What Is the Main Idea?
We’re all accustomed to wearing masks in public now due to the COVID-19 pandemic. However, there are some issues that can occur if masks are worn too much or for too long. The open access report “Demodicosis Associated with Wearing a Face Mask: A Case Report”, published in Case Reports in Dermatology, deals with a case where a naturally occurring ectoparasite became a problem due to a patient’s excessive mask use.
What Else Can You Learn?
Learn more about the life of the common ectoparasite, Demodex, and how infestations can occur.
What Is a Demodex Mite?
Demodex is a genus of common mite that lives on the skin surface, feeding on sebum that is excreted from the hair follicles and sebaceous glands. The two species that are commonly found on humans are Demodex folliculorum and Demodex brevis. Both are referred to as eyelash mites or face mites, but they can be found anywhere on the body. One further species that is found less commonly on humans is Demodex canis, the Demodex mite of the domestic dog. It tends to only be found on humans with immunosuppressive conditions. The feline equivalent, Demodex cati, has not been reported from humans.
Demodex mites are tiny: less than half a millimeter long. They generally don’t cause any problems, but as with a lot of symbiotes and ectoparasites (parasites that live on the outside of the body), if their population builds up, then health issues can occur. Blepharitis (inflammation, scaling and reddening of the eyelids) and demodicosis (a rosacea-like skin condition associated with inflammation of the hair follicles) are two examples of skin conditions directly related to Demodex infestation.
When Do Infestations Occur?
Infestations are most likely to occur if people have suppressed or challenged immune systems, for example due to HIV, cancer, liver disease, or corticosteroid use. However, they can occur in other circumstances, as described in “Demodicosis Associated with Wearing a Face Mask: A Case Report”.
How Can Infestations Be Treated?
Treatment includes topical insecticides or the oral anti-parasitic drug ivermectin. If an infestation is diagnosed early, it may be possible to deal with it using specialized facial wipes for Demodex or even gentle surfactants like baby shampoo. Changes in behavior can also be needed: avoiding oily skin products and cosmetics, for example.
Can Surgical Masks Cause Imbalances in Demodex Populations and Other Skin Problems?
The case described in “Demodicosis Associated with Wearing a Face Mask: A Case Report” deals with a case where behavior rather than immunosuppression led to a Demodex infestation. It’s a behavior that we have all experienced in the past few years: wearing a surgical face mask.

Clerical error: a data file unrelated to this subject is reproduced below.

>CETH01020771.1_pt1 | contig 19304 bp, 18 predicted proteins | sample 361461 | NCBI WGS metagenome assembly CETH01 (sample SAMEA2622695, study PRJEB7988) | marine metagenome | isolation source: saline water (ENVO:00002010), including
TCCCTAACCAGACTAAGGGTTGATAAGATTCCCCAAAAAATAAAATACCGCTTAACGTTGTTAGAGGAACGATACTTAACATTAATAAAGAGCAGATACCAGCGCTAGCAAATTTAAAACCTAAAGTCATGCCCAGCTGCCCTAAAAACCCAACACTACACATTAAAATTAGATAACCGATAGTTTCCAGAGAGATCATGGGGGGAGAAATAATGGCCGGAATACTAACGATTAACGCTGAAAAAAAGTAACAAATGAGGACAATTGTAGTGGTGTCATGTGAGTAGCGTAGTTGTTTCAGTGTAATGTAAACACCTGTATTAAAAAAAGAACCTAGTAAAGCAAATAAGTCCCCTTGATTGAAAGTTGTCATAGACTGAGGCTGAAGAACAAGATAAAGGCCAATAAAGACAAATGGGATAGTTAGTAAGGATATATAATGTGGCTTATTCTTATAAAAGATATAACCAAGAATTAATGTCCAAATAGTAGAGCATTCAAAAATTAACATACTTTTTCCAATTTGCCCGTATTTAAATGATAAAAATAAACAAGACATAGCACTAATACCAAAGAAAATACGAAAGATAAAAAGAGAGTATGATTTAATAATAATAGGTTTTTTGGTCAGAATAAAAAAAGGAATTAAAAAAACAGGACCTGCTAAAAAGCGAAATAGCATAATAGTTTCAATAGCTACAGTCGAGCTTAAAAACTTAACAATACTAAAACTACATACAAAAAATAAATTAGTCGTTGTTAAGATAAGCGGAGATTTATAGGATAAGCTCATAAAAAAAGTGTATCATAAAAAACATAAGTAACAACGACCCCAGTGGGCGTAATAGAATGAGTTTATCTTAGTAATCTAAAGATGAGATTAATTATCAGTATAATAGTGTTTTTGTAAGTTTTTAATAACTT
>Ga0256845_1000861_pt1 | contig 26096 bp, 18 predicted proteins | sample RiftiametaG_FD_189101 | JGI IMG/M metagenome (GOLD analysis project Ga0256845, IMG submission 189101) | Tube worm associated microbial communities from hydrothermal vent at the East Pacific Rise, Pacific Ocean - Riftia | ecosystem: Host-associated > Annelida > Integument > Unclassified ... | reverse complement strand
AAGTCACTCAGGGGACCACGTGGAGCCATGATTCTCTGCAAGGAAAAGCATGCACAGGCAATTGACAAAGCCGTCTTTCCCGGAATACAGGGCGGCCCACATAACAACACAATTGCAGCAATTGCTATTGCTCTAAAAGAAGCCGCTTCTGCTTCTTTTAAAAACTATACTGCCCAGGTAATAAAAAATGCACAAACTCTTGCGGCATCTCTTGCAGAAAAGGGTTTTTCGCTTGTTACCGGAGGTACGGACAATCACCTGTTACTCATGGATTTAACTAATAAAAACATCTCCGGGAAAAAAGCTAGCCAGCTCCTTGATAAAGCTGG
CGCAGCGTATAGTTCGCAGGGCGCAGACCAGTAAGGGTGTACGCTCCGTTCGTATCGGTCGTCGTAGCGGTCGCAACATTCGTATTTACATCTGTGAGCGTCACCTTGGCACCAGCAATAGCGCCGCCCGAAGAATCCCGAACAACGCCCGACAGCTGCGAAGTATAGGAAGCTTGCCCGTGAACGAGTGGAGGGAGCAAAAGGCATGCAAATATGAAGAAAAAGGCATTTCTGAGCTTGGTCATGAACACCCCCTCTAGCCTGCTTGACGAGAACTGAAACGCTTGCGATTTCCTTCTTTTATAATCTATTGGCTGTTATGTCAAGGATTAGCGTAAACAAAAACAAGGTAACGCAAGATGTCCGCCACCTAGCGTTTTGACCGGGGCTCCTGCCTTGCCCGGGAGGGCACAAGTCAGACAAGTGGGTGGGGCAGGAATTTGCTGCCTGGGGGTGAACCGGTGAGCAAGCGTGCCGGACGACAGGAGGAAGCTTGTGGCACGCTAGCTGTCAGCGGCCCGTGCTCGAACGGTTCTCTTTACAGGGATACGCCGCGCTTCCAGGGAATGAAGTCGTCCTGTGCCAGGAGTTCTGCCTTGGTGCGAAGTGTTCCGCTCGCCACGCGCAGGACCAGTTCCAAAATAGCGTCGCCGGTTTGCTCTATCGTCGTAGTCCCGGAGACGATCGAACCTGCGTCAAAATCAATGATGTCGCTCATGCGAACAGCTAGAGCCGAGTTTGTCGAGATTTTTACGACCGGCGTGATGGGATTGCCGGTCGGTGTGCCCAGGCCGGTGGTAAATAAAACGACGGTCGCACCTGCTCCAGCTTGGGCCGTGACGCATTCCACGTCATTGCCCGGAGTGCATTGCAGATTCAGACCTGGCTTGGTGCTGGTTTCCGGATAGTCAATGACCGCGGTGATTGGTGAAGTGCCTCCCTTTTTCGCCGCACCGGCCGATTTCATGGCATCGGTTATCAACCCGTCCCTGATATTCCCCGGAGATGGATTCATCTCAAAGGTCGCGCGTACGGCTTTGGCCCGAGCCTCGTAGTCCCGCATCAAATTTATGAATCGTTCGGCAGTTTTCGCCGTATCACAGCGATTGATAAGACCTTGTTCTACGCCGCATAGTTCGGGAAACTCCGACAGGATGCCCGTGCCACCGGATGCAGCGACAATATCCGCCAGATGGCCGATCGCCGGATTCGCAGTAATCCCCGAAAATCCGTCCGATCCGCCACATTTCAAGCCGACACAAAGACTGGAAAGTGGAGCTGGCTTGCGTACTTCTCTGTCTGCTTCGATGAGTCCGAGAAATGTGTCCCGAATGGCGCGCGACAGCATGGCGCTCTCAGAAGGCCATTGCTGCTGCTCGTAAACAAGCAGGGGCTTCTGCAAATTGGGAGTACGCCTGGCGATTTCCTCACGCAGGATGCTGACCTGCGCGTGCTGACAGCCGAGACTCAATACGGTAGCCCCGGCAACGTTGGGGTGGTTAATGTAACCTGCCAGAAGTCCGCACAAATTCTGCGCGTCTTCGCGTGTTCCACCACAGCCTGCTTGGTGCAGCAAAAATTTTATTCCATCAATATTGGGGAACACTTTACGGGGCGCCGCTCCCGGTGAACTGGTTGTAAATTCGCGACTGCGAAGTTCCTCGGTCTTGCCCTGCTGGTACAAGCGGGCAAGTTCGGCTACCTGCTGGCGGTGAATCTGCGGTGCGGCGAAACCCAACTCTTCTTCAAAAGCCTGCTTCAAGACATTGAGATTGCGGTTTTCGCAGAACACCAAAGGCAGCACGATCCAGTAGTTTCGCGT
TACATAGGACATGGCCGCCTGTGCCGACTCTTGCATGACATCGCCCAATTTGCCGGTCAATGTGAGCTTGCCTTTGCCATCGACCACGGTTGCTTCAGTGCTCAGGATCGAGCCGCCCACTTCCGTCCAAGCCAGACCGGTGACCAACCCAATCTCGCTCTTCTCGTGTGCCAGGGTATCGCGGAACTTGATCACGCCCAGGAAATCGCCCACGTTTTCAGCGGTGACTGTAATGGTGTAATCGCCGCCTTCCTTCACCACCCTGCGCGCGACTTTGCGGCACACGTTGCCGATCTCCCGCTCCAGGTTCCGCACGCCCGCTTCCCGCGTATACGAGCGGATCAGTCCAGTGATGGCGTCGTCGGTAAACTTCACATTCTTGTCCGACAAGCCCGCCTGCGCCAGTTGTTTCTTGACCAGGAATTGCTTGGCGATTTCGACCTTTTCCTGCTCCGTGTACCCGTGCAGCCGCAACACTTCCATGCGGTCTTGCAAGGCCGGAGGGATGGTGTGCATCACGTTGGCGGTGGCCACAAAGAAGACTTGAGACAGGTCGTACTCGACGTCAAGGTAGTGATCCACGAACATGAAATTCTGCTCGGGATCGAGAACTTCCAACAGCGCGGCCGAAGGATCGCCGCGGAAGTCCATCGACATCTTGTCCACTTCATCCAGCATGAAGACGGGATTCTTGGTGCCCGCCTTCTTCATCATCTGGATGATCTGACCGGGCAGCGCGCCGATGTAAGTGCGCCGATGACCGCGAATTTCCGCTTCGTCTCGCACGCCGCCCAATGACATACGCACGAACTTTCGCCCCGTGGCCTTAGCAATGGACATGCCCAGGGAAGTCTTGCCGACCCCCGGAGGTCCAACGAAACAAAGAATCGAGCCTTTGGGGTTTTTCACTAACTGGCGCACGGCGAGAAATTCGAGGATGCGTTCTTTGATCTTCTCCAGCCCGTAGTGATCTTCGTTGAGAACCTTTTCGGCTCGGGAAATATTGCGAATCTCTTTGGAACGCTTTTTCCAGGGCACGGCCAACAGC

Wearing a face mask for over one hour can cause an increase in skin temperature and sebum excretion in some people. It can also cause the skin to become drier. It would be rare to see any significant issues in an individual with healthy skin after one or two hours. However, wearing a mask for longer continuous periods has been associated with issues in many people, with 5 or 6 hours often cited as the problem point. Skin conditions associated with face mask use include atopic dermatitis, acne, and rosacea.
How Often Should You Change Your Mask?
Public health advice in many countries is that you should change your mask once every four hours, preferably cleaning the face during the change, and not re-use masks over multiple days. It doesn’t matter whether it’s a cloth mask or a surgical mask, the result can be the same from excessive use.
What Is the Report About?
The report is from the first case of demodicosis associated with wearing a face mask. The patient in this case was wearing a surgical mask (at first) and a cloth mask (after suspecting an allergy to something in the surgical mask) for over 8 hours per day for three weeks. The patient was helped by treatment with ivermectin and behavioral changes (avoiding wearing the same mask continuously, using a new mask every day). This quickly cleared up the issue.
The author recommends that demodicosis be included in the differential diagnosis for facial rashes associated with face masks during the COVID-19 pandemic. And we can all take care to change our masks after 4 hours and keep our faces clean using gentle surfactants during the ongoing health measures for COVID-19.